The National Universities Commission (NUC) said it approved and licensed 75 universities in the last eight years of the outgoing administration, as part of the Federal Government’s policy to ensure access to university education.
Executive Secretary of the commission, Prof. Abubakar Rasheed, who disclosed this, said 10 federal, 15 states and 50 private universities were approved during the period.
Rasheed affirmed that there are currently 220 universities in the country, while many more licenses are being processed.
New policies and decisions
Some of the decisions taken by the government in the last eight years include the removal of sex education from the curriculum, use of mother tongue for teaching at basic school level, and the school feeding programme.
The government also registered two unions, the Nigerian Association of Medical and Dental Academics (NAMDA) as a trade union and the Nigerian University Academics (CONUA).
Meanwhile, the president is yet to sign the Students Loan Bill passed by the National Assembly in November.
When signed into law, the Act will create the Nigerian Education Bank, which will have the power to award student loans.
President Buhari also promised to enhance teachers’ remuneration, increase their retirement age from 60 to 65, and service years from 35 to 40. He also announced plans to pay undergraduates studying education courses in universities and colleges of education.
The Federal Government also launched Better Education Service Delivery for All (BESDA) initiative in 17 states to tackle the problem of out-of-school children. 40 per cent of Nigerian children aged six to 11 do not attend any primary school with the northern region recording the lowest school attendance rate in the country, particularly for girls.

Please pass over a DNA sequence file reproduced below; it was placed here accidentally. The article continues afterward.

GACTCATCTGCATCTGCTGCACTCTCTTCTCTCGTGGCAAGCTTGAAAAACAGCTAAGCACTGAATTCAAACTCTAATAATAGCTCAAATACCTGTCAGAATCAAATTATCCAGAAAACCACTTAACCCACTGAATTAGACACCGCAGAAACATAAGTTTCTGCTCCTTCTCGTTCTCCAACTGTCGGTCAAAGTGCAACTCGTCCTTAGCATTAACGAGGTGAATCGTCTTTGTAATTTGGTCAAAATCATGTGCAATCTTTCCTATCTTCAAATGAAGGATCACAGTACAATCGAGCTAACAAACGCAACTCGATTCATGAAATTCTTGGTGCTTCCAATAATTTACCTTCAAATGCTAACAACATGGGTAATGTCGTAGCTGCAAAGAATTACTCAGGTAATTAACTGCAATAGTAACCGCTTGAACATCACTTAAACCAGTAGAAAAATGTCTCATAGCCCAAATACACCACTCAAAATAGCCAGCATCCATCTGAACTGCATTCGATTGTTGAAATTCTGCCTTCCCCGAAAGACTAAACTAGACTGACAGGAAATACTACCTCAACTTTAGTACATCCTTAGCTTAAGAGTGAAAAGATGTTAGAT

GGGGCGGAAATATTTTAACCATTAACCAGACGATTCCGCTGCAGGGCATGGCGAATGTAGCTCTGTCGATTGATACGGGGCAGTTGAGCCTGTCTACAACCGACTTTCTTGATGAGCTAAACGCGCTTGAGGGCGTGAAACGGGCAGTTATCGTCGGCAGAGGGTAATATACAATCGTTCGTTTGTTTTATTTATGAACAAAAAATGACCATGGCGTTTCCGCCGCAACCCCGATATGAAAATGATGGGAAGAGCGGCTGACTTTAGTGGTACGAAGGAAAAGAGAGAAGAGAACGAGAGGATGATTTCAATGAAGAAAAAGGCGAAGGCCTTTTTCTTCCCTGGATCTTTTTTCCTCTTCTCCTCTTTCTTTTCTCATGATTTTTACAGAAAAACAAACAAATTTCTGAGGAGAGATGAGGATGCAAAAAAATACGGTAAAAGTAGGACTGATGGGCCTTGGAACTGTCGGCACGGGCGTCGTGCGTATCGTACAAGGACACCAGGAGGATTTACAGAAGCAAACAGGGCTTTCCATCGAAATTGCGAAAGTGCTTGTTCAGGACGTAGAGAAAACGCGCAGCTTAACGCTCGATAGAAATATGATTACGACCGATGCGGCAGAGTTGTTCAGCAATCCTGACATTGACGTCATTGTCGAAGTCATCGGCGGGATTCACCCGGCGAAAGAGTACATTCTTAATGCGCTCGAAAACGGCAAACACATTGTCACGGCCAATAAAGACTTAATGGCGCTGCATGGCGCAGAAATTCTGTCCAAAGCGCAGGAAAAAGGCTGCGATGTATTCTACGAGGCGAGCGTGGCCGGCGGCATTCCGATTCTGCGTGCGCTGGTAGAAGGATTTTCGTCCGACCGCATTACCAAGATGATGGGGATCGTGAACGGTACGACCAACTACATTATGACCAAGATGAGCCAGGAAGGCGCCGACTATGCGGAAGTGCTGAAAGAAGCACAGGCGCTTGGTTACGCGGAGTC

In his bid to reposition secondary education, Buhari transmitted the National Senior Secondary School Education Commission Bill to the National Assembly for consideration and passage into law.
The bill seeks to enforce standards and provide Federal Government’s intervention toward the repositioning of senior secondary education in the country. However, eight years down the line, nothing has been heard about the bill.
The growth of the institutions notwithstanding, stakeholders noted that most of the challenges confronting the sector, including poor funding, failed promises, non-implementation of policies, shortage of qualified teachers, poor teaching and learning infrastructure, non-payment of salaries, industrial unrest, cultism, examination malpractice, corruption and maladministration, are still prevalent.
They also lamented that billions of naira allocated to the sector at different tiers of government hardly trickled down to the classrooms, where it could positively impact pupils in terms of quality outcome.
An educationist, Olubunmi Senuga, said one of the major challenges confronting the sector is the burden of over 20 million out-of-school children. Though she said there were some positive developments in the sector in the last eight years, Senuga lamented that they had not translated to significant developments expected in the sector.
She lamented that the poor state of education in the country has been made worse by the growing insecurity, noting that attacks on schools and kidnapping of students for ransom have led to the closure of many schools in some northern parts of the country.
A professor of Food Science, Prof Adebayo Adeyemi, said while President Buhari recorded some model achievements in the sector in the last eight years, his inability to end the frequent strikes by academic staff in public universities, has left a big dent on the Nigerian university system, which has equally encouraged more Nigerian youths to seek learning outside the shores of Nigeria, and worse still, is the exodus of lecturers and professors to seek greener pastures in foreign countries.
Adeyemi added that Buhari’s poor handling of the out-of-school children crisis, and the Safe School Initiatives (SSI), aimed at creating a safe learning environment have been adversely affected by insurgencies and kidnapping across the entire country, most especially in the North East.
He said failure of the outgoing administration to give the deserved attention to nomadic education might have contributed partly to the increase in the number of out-of-school children.